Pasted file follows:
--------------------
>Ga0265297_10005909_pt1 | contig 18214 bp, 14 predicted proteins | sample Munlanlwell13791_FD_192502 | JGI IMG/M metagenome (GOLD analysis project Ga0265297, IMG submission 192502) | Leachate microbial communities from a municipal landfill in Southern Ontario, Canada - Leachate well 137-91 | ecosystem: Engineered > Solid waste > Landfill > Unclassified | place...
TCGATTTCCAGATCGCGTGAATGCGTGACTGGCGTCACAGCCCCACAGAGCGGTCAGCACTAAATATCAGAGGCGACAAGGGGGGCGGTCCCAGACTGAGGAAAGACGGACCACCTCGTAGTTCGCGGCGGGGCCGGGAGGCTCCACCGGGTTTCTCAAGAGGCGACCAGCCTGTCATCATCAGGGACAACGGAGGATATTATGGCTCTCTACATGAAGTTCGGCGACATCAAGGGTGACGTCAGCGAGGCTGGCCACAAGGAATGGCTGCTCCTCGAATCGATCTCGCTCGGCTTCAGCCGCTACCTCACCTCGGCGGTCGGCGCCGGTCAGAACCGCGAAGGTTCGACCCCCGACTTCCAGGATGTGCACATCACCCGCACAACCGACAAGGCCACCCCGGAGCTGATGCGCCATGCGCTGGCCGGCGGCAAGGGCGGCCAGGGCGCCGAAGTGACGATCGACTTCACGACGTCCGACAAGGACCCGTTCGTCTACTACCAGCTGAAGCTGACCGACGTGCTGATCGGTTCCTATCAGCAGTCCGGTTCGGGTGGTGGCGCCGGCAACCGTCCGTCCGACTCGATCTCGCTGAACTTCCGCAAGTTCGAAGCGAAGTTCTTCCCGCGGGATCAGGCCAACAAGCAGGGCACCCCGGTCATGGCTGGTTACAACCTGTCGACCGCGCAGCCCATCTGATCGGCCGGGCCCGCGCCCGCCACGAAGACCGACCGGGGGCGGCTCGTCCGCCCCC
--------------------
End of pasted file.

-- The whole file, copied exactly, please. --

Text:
>Ga0265297_10005909_pt1 | contig 18214 bp, 14 predicted proteins | sample Munlanlwell13791_FD_192502 | JGI IMG/M metagenome (GOLD analysis project Ga0265297, IMG submission 192502) | Leachate microbial communities from a municipal landfill in Southern Ontario, Canada - Leachate well 137-91 | ecosystem: Engineered > Solid waste > Landfill > Unclassified | place...
TCGATTTCCAGATCGCGTGAATGCGTGACTGGCGTCACAGCCCCACAGAGCGGTCAGCACTAAATATCAGAGGCGACAAGGGGGGCGGTCCCAGACTGAGGAAAGACGGACCACCTCGTAGTTCGCGGCGGGGCCGGGAGGCTCCACCGGGTTTCTCAAGAGGCGACCAGCCTGTCATCATCAGGGACAACGGAGGATATTATGGCTCTCTACATGAAGTTCGGCGACATCAAGGGTGACGTCAGCGAGGCTGGCCACAAGGAATGGCTGCTCCTCGAATCGATCTCGCTCGGCTTCAGCCGCTACCTCACCTCGGCGGTCGGCGCCGGTCAGAACCGCGAAGGTTCGACCCCCGACTTCCAGGATGTGCACATCACCCGCACAACCGACAAGGCCACCCCGGAGCTGATGCGCCATGCGCTGGCCGGCGGCAAGGGCGGCCAGGGCGCCGAAGTGACGATCGACTTCACGACGTCCGACAAGGACCCGTTCGTCTACTACCAGCTGAAGCTGACCGACGTGCTGATCGGTTCCTATCAGCAGTCCGGTTCGGGTGGTGGCGCCGGCAACCGTCCGTCCGACTCGATCTCGCTGAACTTCCGCAAGTTCGAAGCGAAGTTCTTCCCGCGGGATCAGGCCAACAAGCAGGGCACCCCGGTCATGGCTGGTTACAACCTGTCGACCGCGCAGCCCATCTGATCGGCCGGGCCCGCGCCCGCCACGAAGACCGACCGGGGGCGGCTCGTCCGCCCCC